- Jul 16, 2019 at 11:08 am #3602121
Hey BPL. I have some time coming up but not a lot of free time now to research so I’m seeking suggestions for trails or areas that fit my time and travel frame.
I’d prefer less trafficked trails or areas, or at least the ability to spend nights alone. Either a loop or something I can turn into a loop to avoid arranging a shuttle. I have a packraft so areas with float potential are a-ok.
I’ve done a lot of wandering on game lands in my immediate area (Cambria/Somerset/Bedford counties) and all the trails in that vicinity (Lost Turkey, JP Saylor, all of LHHT) This will probably be my last trip in the region for a while so I’d like to do something different from my usual stomping grounds.
My first thought was Shenandoah but I’m guessing it’s very busy this time of year. Feedback on that or other places to look at is most welcome!Jul 16, 2019 at 11:14 am #3602122
My second thoughts were the trails in north-central PA (Donut Hole and etc.) or other things southerly in VA or WV. But I have no experience with those areas or trails to guess what might be most worthwhile.Jul 16, 2019 at 2:44 pm #3602134
I just finished the last 50 miles of the LHHT last month (we did the first 20 miles in 2015). You’re in a nice area (I’m in Lancaster).
The Black Forest Trail sounds like a perfect fit – it’s a 42-mile loop that would normally take 4 days (3 nights). It’s strenuous and it’s unlikely you’d see many people on that trail.
Another 40-ish loop is the Allegheny Front Trail which goes around Black Moshannon State Park. We did that in April 2018 and it has some great views and lots of water. Not nearly as tough as the BFT, but a nice hike.
The Old Loggers Path (Masten, PA) is a 27-mile loop that you’re able to do easily in two nights, but it’s a fun loop. There are two shelters along the trail and if you hike the loop clockwise they’re perfectly suited for a lunch spot (hike counter-clockwise and they’re good for overnight). Not a lot of people on that loop when I’ve hiked it.
The other one you should consider before you leave PA (at least it sounded like you’re leaving), is the West Rim Trail. It’s 30 miles, but isn’t a loop. It basically runs along the west side (and rim) of the PA Grand Canyon. There’s an outfitter (Pine Creek Outfitters) near the northern terminus who will shuttle your car to the southern end for around $30. I’ve used them a couple of times and they’ve been great.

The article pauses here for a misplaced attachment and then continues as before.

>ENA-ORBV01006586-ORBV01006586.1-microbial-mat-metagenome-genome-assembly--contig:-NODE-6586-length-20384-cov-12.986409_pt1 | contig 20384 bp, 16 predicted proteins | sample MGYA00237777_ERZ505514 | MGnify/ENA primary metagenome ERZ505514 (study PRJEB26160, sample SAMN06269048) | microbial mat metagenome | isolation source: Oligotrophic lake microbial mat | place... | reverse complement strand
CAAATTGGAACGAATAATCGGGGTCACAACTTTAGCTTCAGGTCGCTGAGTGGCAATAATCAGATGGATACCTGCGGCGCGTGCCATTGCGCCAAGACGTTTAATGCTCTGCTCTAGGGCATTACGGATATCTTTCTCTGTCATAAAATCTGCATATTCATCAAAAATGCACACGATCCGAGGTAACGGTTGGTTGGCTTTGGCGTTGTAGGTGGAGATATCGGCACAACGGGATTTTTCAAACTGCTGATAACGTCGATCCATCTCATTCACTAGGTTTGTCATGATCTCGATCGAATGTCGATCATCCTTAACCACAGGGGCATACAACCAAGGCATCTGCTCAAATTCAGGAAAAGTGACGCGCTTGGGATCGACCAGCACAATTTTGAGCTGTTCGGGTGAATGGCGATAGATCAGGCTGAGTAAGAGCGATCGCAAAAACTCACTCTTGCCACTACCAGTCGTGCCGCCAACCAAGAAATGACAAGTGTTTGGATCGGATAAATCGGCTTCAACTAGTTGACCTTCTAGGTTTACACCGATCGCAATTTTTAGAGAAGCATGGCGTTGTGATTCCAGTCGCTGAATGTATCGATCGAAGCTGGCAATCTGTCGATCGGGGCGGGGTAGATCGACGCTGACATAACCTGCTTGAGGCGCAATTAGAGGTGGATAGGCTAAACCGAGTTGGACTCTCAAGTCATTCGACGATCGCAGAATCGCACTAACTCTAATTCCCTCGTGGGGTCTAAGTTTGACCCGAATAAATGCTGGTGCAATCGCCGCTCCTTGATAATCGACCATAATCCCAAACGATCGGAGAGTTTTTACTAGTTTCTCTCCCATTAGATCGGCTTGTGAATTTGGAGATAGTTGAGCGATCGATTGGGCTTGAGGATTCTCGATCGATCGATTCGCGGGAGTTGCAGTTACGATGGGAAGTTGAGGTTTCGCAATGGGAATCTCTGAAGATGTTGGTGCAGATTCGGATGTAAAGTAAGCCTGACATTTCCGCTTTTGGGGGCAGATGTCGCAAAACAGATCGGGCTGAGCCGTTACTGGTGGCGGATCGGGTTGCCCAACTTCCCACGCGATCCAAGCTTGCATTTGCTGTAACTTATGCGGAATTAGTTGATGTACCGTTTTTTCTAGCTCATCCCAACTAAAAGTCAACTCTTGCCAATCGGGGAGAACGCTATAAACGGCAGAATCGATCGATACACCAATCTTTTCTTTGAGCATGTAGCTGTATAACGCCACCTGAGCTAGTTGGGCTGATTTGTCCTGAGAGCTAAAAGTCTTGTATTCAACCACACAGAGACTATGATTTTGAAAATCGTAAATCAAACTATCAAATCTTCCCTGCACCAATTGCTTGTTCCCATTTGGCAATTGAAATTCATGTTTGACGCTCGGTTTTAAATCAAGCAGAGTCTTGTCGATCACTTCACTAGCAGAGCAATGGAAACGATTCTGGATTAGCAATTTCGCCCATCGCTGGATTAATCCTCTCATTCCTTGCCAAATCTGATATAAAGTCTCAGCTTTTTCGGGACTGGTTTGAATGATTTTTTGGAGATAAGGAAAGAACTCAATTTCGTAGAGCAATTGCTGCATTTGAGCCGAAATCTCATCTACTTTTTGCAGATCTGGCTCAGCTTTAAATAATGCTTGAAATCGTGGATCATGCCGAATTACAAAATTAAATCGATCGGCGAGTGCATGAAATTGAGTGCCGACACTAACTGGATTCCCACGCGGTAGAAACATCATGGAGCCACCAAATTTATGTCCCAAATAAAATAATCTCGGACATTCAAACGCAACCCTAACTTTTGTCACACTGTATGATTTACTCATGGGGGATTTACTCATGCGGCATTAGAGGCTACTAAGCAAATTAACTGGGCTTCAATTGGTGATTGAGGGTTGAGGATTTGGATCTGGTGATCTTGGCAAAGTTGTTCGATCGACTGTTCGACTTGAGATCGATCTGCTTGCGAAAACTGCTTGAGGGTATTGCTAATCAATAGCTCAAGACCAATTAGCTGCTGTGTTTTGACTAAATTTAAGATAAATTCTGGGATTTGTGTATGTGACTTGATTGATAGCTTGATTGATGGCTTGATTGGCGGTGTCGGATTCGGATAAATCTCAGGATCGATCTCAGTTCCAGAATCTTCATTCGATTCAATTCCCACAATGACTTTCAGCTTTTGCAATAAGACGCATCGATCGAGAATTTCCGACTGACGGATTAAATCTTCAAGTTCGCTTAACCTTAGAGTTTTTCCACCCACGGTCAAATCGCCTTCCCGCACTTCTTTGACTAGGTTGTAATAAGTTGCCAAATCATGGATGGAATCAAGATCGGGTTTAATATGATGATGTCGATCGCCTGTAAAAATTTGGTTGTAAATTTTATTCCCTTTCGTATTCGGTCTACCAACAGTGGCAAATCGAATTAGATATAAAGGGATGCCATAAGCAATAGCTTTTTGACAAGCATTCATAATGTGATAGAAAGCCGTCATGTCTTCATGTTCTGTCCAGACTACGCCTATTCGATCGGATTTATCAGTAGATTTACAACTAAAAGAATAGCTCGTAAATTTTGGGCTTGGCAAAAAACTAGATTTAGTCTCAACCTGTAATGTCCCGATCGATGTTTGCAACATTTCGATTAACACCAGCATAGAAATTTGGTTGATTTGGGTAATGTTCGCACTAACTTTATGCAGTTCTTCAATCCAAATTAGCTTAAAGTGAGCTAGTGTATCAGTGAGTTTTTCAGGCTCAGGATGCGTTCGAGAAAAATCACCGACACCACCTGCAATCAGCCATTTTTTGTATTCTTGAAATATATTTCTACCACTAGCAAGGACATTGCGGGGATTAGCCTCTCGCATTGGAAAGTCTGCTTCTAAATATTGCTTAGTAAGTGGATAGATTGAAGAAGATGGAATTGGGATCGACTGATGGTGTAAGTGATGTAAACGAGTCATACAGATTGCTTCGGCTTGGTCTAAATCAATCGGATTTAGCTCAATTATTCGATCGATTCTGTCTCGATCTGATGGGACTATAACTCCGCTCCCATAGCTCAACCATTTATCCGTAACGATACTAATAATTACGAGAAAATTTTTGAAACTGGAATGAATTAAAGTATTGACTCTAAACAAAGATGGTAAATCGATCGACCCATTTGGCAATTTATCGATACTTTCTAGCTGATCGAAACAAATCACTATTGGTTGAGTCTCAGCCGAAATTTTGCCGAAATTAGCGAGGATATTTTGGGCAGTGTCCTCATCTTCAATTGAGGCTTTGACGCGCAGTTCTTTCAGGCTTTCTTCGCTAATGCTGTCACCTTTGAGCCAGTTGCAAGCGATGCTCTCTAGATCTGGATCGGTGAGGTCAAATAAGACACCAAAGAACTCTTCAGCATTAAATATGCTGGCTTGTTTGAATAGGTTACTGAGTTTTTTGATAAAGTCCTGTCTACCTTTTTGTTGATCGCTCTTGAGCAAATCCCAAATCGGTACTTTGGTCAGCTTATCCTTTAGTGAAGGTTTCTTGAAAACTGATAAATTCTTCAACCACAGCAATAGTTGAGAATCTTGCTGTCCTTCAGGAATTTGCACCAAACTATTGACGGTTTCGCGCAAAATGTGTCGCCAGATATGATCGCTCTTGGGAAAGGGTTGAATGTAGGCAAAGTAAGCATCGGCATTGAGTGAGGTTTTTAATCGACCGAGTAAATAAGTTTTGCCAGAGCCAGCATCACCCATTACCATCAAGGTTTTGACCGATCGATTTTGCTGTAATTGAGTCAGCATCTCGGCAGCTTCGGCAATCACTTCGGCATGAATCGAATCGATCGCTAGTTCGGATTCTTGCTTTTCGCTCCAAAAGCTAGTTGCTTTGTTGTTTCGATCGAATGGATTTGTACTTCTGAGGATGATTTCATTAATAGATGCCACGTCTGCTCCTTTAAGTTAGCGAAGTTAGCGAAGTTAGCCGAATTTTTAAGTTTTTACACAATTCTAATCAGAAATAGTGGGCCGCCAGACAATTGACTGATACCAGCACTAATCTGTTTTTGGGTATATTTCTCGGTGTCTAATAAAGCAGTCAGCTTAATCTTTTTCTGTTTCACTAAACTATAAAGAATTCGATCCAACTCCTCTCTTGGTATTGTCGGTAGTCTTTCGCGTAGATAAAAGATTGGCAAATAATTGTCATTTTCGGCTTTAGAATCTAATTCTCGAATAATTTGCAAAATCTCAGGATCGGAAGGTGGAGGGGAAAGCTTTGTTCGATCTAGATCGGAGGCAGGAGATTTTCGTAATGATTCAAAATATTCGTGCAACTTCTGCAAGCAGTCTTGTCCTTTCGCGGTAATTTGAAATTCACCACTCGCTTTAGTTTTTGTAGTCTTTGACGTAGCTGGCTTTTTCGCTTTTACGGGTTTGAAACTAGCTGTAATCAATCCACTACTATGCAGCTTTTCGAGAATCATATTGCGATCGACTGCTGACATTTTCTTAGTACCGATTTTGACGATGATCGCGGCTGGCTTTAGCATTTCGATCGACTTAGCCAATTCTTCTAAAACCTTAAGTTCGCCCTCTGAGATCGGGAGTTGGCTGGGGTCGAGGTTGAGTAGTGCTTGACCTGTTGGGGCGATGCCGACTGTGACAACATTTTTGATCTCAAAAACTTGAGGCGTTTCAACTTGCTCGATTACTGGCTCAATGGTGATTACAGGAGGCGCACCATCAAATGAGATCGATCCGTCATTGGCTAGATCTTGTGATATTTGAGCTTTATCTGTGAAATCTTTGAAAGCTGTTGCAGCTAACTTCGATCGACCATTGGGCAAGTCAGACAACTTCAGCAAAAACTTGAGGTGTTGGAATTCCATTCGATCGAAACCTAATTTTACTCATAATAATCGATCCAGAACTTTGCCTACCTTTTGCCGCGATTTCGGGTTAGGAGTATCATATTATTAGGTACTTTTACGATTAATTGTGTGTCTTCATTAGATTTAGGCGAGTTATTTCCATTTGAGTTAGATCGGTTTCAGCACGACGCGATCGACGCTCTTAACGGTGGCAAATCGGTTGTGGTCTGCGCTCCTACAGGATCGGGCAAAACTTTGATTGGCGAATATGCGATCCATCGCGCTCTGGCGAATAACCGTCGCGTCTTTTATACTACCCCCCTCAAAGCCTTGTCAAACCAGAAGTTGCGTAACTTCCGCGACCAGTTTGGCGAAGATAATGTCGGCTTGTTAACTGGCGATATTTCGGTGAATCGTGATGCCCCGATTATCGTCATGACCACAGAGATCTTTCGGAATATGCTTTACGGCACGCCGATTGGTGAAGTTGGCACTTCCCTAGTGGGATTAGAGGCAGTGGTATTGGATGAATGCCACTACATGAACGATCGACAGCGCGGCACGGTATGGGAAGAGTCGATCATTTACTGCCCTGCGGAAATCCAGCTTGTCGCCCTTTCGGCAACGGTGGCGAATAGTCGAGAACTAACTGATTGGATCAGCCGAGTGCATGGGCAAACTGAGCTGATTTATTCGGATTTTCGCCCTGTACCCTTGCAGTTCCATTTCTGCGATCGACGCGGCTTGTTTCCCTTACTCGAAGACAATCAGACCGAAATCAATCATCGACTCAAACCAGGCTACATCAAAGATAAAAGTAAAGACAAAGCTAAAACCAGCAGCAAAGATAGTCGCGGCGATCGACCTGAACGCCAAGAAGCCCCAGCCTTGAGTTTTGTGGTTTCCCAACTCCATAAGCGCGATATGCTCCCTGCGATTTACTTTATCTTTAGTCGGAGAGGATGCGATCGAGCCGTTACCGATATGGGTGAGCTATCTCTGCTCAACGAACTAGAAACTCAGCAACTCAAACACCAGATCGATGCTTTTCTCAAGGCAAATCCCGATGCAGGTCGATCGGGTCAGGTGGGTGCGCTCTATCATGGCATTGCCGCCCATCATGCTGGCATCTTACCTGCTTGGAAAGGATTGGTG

PM me if you have questions about any of these trails and I’m happy to help. Good luck!Jul 16, 2019 at 4:36 pm #3602150
I forgot about Dolly Sods! I don’t know exactly where you are, but you can start a nice 2-night loop in Dolly Sods with about a 2:15 drive from Bedford, PA (right down Rt. 220). That’s terrain that you wouldn’t believe exists in the area, and since the elevation is around 4,000 feet it’s much cooler than hiking at lower elevation. Just another thought.Jul 17, 2019 at 8:04 am #3602254
Kevin, thank you! That’s exactly the starting points I was hoping for and I want to acknowledge your help even though I won’t have much time to go through these for a couple more days.
Which part of the LHHT were you on? I like the southern end better though I’ve spent more time at the north end just due to proximity. A nice overnight is to start at Ohiopyle in the afternoon and float the middle Yough back the next day. Depending on rain maybe I could swing the same MO with the West Rim…Jul 17, 2019 at 8:09 am #3602256
We started at the Rt. 653 crossing and hiked north to the end at Rt. 56 in four nights. As you know, that trail is tough because you’re limited to their set campsites for where you legally stay.
You absolutely could hike the West Rim Trail from south to north and then packraft back to your car! The southern terminus parking area is at a place called Rattlesnake Rocks and it’s a common put in / pull out location for the Pine Creek Basin.
I found this link: Hike West Rim then Packraft Pine Creek
PM me if there’s anything I can do to help.Sep 1, 2019 at 5:16 pm #3608506
Thanks again for your suggestions. I wound up being shorter on time than I wanted and I did a good hunk of the Black Forest Trail with some of the crossing ski trails to make about a 25 mile/24 hour loop. The variation in the forest type and terrain was great: beautiful and relaxing. The weather was gorgeous and the transitions from ridgetops to stream bottoms were well planned and interesting. And so many mushrooms!Sep 2, 2019 at 5:47 pm #3608634
Thanks for the photos and I’m really glad you were able to make such a good trip out of it – I’m impressed by your “25 in 24” statistic…I’m mentally reminding myself not to hike with you, or at least not to try to keep up with you if we ever get to hike together. The BFT is not easy terrain, so to do so much of it that quickly is truly impressive.Sep 3, 2019 at 3:26 pm #3608769
Ah, the weather was good and I was rested. Now that I’m Maine I think my daily mileage is going to drop! Thanks again for the tips.
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